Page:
Neuropathic pain is a key early symptom of hereditary transthyretin amyloidosis (hATTR) and may be useful for monitoring disease progression, according to a study published in Frontiers in Neurology.
In hATTR, misfolded transthyretin (TTR) proteins accumulate in various parts of the body, including the peripheral nervous system. This can cause commonly reported symptoms such as feelings of pain described as electric shocks, pins and needles, and a burning sensation. Notably, many patients with early-onset hATTR report neuropathic pain among their first symptoms of the disease.
The authors of this study sought to understand the nature of neuropathic pain in hATTR and how it impacts quality of life. They recruited adult participants who were carriers of known pathogenic TTR mutations, both symptomatic (n=78) and presymptomatic (n=24). Participants were only included if they did not have any comorbidities that could cause symptoms similar to neuropathic pain.
The research team conducted a neurological examination on recruited participants and assessed their disease stage. In addition, they used scoring systems to evaluate the extent of neurological impairment and autonomic involvement, as well as overall disease impact on quality of life. If neuropathic pain was reported, the researchers recorded its distribution and severity.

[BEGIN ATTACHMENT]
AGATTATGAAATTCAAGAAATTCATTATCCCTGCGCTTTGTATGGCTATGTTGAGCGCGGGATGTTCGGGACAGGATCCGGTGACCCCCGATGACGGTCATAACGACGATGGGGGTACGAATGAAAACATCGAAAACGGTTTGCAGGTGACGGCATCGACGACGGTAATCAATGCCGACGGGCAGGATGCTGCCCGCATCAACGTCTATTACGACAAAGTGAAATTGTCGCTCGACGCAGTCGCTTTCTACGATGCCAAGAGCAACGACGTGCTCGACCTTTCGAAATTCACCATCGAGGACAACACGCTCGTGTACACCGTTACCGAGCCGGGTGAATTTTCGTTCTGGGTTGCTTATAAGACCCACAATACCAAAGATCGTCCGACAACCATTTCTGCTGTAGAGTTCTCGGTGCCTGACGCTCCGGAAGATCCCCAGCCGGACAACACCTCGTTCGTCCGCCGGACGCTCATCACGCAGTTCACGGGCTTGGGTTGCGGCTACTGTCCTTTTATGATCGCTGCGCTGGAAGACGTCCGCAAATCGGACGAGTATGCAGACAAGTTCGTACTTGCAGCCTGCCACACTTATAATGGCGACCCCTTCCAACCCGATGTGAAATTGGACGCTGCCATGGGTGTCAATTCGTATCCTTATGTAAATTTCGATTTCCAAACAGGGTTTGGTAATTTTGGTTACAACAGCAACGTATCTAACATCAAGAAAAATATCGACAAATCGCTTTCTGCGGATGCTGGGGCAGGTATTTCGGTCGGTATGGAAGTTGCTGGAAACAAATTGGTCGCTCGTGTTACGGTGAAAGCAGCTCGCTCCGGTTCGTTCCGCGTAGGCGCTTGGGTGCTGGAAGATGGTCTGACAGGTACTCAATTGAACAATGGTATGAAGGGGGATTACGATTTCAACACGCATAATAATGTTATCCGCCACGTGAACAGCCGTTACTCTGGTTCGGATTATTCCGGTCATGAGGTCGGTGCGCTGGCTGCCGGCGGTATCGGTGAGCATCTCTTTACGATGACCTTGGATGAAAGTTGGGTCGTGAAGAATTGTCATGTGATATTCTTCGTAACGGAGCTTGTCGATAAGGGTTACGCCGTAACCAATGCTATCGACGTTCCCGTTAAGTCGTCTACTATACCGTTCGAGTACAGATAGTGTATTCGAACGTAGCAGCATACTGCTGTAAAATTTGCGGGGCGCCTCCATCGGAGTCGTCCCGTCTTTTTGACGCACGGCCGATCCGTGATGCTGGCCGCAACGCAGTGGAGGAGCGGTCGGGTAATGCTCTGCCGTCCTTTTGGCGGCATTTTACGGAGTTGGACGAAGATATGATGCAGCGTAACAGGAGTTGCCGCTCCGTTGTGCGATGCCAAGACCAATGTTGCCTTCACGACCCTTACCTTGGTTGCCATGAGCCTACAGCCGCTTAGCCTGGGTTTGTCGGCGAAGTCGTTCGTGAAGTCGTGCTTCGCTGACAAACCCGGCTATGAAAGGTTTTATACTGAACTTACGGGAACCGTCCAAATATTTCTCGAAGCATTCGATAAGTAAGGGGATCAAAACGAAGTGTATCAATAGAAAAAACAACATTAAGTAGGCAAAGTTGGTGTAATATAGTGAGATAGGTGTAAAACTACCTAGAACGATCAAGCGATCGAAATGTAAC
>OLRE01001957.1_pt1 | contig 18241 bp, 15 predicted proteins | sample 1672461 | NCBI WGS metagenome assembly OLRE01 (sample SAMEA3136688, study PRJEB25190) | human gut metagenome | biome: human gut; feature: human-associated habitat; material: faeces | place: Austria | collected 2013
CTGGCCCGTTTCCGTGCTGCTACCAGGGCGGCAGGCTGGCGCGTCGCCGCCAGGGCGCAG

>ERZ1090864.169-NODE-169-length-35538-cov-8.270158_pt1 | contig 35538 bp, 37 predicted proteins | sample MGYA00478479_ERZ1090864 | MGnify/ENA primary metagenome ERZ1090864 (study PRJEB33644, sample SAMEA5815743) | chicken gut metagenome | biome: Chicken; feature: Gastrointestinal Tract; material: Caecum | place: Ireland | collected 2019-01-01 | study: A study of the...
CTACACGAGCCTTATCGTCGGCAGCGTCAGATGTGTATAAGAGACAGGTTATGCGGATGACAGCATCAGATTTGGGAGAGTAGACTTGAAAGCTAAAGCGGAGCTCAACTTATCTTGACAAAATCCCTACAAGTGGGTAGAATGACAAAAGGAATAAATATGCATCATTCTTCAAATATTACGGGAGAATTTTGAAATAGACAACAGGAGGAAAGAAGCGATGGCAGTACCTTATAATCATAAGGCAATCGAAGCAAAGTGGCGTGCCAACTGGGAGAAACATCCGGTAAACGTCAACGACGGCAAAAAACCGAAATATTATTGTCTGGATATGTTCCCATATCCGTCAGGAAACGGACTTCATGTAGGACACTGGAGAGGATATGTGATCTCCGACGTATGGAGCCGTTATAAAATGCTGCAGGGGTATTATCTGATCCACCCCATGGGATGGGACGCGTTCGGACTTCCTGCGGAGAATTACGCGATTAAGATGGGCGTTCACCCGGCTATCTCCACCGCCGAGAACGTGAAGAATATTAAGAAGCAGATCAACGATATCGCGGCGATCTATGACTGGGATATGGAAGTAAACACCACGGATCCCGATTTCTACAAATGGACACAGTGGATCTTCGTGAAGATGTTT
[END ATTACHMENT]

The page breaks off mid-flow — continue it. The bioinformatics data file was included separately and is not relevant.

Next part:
Read more about hATTR diagnosis
The results demonstrated that pain was reported in the participants overwhelmingly (75.5%). Specifically, neuropathic pain was described in 69.2% of symptomatic individuals and 8.3% of presymptomatic carriers. The presence of neuropathic pain was linked with greater pain severity and had a negative impact on activities of daily living. It was also significantly more common in participants with cardiomyopathy.
The presence of neuropathic pain in some individuals who were considered presymptomatic raises the question of whether they should be considered symptomatic and given access to treatment. Some scientists believe neuropathic pain is a clear symptom of hATTR, even in the absence of an instrumental demonstration of small nerve fiber impairment.
“Assessment of neuropathic pain may be a useful strategy to monitor disease progression in symptomatic patients and may be suitable to identify early manifestation of the disease in presymptomatic relatives who carry a TTR gene mutation,” the authors of the study concluded.
Tozza S, Luigetti M, Antonini G, et al. Neuropathic pain experience in symptomatic and presymptomatic subjects carrying a transthyretin gene mutation. Front Neurol. 2023;14:1109782. doi:10.3389/fneur.2023.1109782